Kids' Goals Hold Clues for Depression Risk
March 18, 2003 9:00 AM   Subscribe

What are the key sources of the "money/fame/beauty are everything" meme and what are the best ways to help kids (and grownups) counteract it?
posted by ZenMasterThis at 9:03 AM on March 18, 2003

key sources? like, advertising, TV, film, magazines, parents?

i think critical thinking skills are the best possible tools--sort of lets you see the wizard behind the curtain.

then there is the technique of delusional thinking, i always just told myself i was smart and so it didn't matter that all the other kids called me 'shrimp'....and now i'm a pretty happy if not somewhat elitist snob, so it sort of worked after a few decades.
posted by th3ph17 at 9:35 AM on March 18, 2003

then there is the technique of delusional thinking
i was smart and so it didn't matter that all the other kids called me

So you cut your own path in life, not followed someone else's, does not sound delusional at all.

Sounds from the article children are having to face life's facts at a much early age. Could this be due to too much media today?

Besides organized sports, do kids play outside these days?
posted by thomcatspike at 9:51 AM on March 18, 2003

Besides organized sports, do kids play outside these days?

Only if I let them out of the cupboard.
posted by biffa at 9:59 AM on March 18, 2003

do kids play outside these days?

with all the WiFi networks popping up, i see no reason why kids shouldn't be able to play outside.
posted by th3ph17 at 10:20 AM on March 18, 2003

What are the key sources of the "money/fame/beauty are everything" meme

Most of those spring out of Maslow's Hierarchy of Needs which is basic to the human condition. You can probably actualize each need without money/fame/beauty, but those are pretty direct analogs to food/shelter/safety, love and esteem.
posted by willnot at 10:24 AM on March 18, 2003

Money/fame/beauty are specific instances of the larger general problem: That we as a people tend to seek synthetic substitutes for meaningful human contact. For the most part, America is a nation of lonely people, who don't talk to each other and don't do much with their hands and bodies.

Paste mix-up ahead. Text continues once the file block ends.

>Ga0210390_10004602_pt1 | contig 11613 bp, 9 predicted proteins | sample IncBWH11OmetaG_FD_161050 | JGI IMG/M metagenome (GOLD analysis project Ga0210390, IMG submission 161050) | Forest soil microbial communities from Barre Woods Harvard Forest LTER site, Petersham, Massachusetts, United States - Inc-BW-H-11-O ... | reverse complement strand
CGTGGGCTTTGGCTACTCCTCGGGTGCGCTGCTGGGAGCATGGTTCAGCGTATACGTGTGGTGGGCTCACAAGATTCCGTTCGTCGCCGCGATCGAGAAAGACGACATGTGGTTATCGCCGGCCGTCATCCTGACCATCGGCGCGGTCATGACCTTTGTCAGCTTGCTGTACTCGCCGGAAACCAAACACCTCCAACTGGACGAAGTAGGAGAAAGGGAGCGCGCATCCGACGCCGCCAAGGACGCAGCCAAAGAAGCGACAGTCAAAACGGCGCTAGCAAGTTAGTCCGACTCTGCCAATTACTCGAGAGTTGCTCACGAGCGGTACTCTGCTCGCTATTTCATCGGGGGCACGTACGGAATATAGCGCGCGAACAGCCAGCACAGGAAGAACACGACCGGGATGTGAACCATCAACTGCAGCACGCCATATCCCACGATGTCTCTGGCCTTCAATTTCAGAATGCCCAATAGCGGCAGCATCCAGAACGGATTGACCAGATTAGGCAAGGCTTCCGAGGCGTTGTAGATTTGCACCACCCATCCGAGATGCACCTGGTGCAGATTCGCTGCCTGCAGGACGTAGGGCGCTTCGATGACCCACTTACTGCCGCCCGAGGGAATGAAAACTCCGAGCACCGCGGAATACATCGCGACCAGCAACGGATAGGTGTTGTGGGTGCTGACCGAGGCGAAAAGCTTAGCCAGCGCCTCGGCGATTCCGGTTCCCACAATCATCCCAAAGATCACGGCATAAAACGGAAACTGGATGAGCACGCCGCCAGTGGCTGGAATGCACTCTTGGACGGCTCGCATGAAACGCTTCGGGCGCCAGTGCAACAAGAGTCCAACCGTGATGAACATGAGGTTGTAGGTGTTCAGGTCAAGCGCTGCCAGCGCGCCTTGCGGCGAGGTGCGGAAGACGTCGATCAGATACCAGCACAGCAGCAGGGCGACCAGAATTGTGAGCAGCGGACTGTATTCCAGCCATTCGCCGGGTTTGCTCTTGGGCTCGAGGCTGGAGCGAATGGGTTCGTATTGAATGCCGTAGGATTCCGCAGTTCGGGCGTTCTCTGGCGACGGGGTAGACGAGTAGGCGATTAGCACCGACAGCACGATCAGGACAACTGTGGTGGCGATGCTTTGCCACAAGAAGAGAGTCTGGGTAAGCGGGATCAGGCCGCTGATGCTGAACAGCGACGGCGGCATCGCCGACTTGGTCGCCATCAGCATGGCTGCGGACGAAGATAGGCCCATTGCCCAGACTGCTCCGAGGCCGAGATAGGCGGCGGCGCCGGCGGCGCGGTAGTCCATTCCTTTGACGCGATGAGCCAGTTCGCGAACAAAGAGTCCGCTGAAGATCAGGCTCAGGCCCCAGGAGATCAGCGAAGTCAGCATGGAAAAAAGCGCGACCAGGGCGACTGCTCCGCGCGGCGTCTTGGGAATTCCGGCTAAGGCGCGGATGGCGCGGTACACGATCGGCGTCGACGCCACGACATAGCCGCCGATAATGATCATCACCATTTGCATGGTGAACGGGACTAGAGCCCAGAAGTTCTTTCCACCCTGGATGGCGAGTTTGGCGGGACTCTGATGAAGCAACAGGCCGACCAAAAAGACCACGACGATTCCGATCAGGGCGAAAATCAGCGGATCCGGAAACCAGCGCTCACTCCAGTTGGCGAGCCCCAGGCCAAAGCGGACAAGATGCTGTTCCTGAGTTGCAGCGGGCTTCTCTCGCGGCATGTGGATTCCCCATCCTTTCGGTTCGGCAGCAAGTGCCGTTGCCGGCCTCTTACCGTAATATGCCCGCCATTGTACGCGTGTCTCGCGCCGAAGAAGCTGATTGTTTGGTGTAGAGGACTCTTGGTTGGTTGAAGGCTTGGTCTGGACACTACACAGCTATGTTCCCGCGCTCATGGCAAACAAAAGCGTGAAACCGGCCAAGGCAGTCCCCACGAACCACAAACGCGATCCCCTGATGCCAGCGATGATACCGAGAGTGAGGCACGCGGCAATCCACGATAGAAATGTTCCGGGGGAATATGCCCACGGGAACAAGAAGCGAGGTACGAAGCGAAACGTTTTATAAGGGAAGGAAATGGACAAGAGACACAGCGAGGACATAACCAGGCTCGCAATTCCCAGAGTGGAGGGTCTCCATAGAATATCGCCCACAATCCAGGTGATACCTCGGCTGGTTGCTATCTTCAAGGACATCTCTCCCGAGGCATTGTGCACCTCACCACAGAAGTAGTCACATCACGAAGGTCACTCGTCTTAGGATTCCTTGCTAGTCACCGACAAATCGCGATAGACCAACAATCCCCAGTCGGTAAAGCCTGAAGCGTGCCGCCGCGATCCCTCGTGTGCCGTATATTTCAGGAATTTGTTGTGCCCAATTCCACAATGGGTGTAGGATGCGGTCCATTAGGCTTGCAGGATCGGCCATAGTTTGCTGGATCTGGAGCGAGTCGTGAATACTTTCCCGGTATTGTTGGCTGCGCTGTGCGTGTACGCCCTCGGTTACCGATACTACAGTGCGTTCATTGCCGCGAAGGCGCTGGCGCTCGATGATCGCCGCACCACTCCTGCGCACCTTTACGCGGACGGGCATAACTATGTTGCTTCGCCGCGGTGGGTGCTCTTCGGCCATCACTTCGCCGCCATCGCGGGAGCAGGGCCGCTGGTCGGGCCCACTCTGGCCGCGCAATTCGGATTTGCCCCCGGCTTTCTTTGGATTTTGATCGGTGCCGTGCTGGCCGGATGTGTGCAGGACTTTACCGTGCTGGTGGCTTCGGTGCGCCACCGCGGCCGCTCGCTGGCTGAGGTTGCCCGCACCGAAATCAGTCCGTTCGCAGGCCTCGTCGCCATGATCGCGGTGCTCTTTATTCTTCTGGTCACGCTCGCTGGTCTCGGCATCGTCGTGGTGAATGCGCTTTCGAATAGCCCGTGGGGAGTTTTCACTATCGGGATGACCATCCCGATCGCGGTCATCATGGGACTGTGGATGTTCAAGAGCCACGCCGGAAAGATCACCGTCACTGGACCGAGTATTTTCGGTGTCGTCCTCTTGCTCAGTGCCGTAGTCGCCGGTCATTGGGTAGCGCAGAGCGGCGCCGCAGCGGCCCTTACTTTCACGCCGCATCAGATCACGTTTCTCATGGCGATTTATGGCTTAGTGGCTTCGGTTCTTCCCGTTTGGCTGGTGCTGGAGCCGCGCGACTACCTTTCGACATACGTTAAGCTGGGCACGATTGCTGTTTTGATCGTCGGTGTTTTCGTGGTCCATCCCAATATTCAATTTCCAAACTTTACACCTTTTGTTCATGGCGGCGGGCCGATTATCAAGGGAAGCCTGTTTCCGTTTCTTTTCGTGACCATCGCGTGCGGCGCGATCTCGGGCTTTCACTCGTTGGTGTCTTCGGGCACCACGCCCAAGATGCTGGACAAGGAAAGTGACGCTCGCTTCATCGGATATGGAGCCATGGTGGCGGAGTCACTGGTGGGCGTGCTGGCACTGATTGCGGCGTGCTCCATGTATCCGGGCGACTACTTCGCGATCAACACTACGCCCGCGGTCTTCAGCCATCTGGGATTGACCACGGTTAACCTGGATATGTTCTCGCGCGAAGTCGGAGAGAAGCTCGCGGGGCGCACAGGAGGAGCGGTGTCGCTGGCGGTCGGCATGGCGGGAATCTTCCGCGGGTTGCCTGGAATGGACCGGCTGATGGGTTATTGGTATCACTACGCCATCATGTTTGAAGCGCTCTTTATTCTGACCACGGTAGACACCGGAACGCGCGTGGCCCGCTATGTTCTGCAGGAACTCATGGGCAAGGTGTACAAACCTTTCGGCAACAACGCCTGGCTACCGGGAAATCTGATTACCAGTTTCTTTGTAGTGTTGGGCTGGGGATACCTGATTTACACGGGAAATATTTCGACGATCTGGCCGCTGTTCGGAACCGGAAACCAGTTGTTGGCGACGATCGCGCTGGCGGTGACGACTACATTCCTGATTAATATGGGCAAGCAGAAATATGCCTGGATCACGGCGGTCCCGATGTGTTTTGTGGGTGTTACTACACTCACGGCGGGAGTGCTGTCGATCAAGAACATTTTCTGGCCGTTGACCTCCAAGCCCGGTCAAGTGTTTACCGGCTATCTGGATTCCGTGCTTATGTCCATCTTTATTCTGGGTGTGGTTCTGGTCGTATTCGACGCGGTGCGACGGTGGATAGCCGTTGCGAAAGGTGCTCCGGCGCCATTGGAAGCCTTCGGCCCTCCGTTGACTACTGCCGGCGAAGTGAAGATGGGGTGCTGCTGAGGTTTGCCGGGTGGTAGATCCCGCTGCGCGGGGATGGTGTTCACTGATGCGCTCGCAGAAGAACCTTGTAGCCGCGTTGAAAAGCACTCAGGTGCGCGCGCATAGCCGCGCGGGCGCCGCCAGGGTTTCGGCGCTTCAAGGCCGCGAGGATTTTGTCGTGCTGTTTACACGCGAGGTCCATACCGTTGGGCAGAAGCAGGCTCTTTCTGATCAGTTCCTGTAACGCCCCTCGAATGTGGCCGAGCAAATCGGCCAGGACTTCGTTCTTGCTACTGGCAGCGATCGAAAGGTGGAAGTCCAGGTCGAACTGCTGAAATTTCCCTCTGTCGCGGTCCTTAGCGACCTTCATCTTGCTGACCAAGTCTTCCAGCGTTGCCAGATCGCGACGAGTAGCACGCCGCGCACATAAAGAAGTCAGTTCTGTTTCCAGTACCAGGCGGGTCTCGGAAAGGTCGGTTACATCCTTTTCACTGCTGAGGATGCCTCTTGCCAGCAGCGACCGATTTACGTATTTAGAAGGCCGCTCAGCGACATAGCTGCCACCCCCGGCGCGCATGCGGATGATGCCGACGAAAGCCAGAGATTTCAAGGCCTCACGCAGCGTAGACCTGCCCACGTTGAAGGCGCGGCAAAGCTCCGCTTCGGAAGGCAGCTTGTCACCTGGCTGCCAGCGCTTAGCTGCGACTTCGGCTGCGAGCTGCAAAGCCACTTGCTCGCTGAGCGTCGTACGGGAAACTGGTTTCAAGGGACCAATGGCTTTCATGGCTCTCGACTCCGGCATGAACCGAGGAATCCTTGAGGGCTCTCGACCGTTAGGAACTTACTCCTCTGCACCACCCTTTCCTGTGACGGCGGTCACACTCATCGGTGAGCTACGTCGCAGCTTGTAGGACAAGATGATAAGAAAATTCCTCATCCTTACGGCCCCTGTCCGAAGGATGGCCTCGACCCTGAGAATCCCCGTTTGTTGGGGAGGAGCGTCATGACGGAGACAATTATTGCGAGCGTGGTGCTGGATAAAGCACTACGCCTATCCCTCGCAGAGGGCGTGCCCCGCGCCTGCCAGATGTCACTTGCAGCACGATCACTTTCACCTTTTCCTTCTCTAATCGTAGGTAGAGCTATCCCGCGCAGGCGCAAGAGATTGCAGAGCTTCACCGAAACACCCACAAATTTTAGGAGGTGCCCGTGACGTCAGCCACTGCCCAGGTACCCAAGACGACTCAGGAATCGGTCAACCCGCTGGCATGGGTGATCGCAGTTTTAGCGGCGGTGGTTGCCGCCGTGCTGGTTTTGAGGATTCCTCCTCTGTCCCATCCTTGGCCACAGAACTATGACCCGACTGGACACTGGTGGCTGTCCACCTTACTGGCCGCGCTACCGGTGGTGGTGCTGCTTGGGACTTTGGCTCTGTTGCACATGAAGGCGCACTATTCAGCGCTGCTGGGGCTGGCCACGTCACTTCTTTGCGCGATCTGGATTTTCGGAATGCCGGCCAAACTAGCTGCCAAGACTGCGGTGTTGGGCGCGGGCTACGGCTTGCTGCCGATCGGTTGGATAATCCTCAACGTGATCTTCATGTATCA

We look to fame and money as analogues to what we're really missing: Hearing other people and being heard by them; relying on other people and being relied upon; persisting as a steady point on real people's map instead of searching for ourselves in HR forms and TV static; loving and being loved.

We're not very good at recognizing our real needs, which is why we try to satisfy them with money and fashion and Friends instead of love and contemplation and friends.

And if we're not very good at recognizing what we need we won't see what our children need. And we'll keep feeding them the same unsatisfactory synthetic paste we feed ourselves.
posted by argybarg at 11:07 AM on March 18, 2003

beautiful post argybarg.
posted by th3ph17 at 11:38 AM on March 18, 2003

Well, if you lower your expectations of course you'll be less likely to be depressed. Duh.

But what kind of kid dreams of being a janitor?
posted by nyxxxx at 12:25 PM on March 18, 2003

I don't know about this. It didn't say whether there were any other differences between the depressed "money/beauty/power" children and the other kids. Perhaps these kids are getting their warped sense of priorities from their parents, who, because of their lousy priorities, are not fulfilling their children's emotional needs. I always wonder about cause and effect in these sorts of studies.
posted by Lori at 1:03 PM on March 18, 2003

I can see The Onion headline now: Good Looks and Money not Needed for Happiness Say Wealthy, Beautiful People

There's really no indication about what controls were used or whether the groups were normalized for socio-economic circumstances.

In a mixed community of rich and poor, the rich will obviously not say "having lots of money is important" because they all have it. It would be like saying "food and water are important to be happy." Noone says that because everyone has it. However, the poorer children in the group will struggle due to class tensions and the fact that the spending power of the rich will tend to drive up the cost of living for the poor. Those who are struggling and constantly on the "losing end" in the class system will be more depressed and feel that getting more wealth and fame (the things being dangled in front of them every day) will be the "answer" to solve their problems.

So maybe they're depressed because of their circumstances. Their circumstances cause them to have much more unhealthy, materialistic goals.
posted by deanc at 2:35 PM on March 18, 2003

Need more coffee. I thought the headline said "kids' goats hold clues for depression risk".

But to save myself from being banished back to Fark for a comment like that I'd like to say that anytime a kid is left to him or herself to find the path to happiness, it will be very rare that they'll avoid falling into such traps of false needs. Parents need to be keenly aware of how their children perceive the world and their own place in it, and whether they can positively affect this mindset. Or, for that matter, are they setting an example they would want their children to follow?
posted by Space Coyote at 7:55 PM on March 18, 2003

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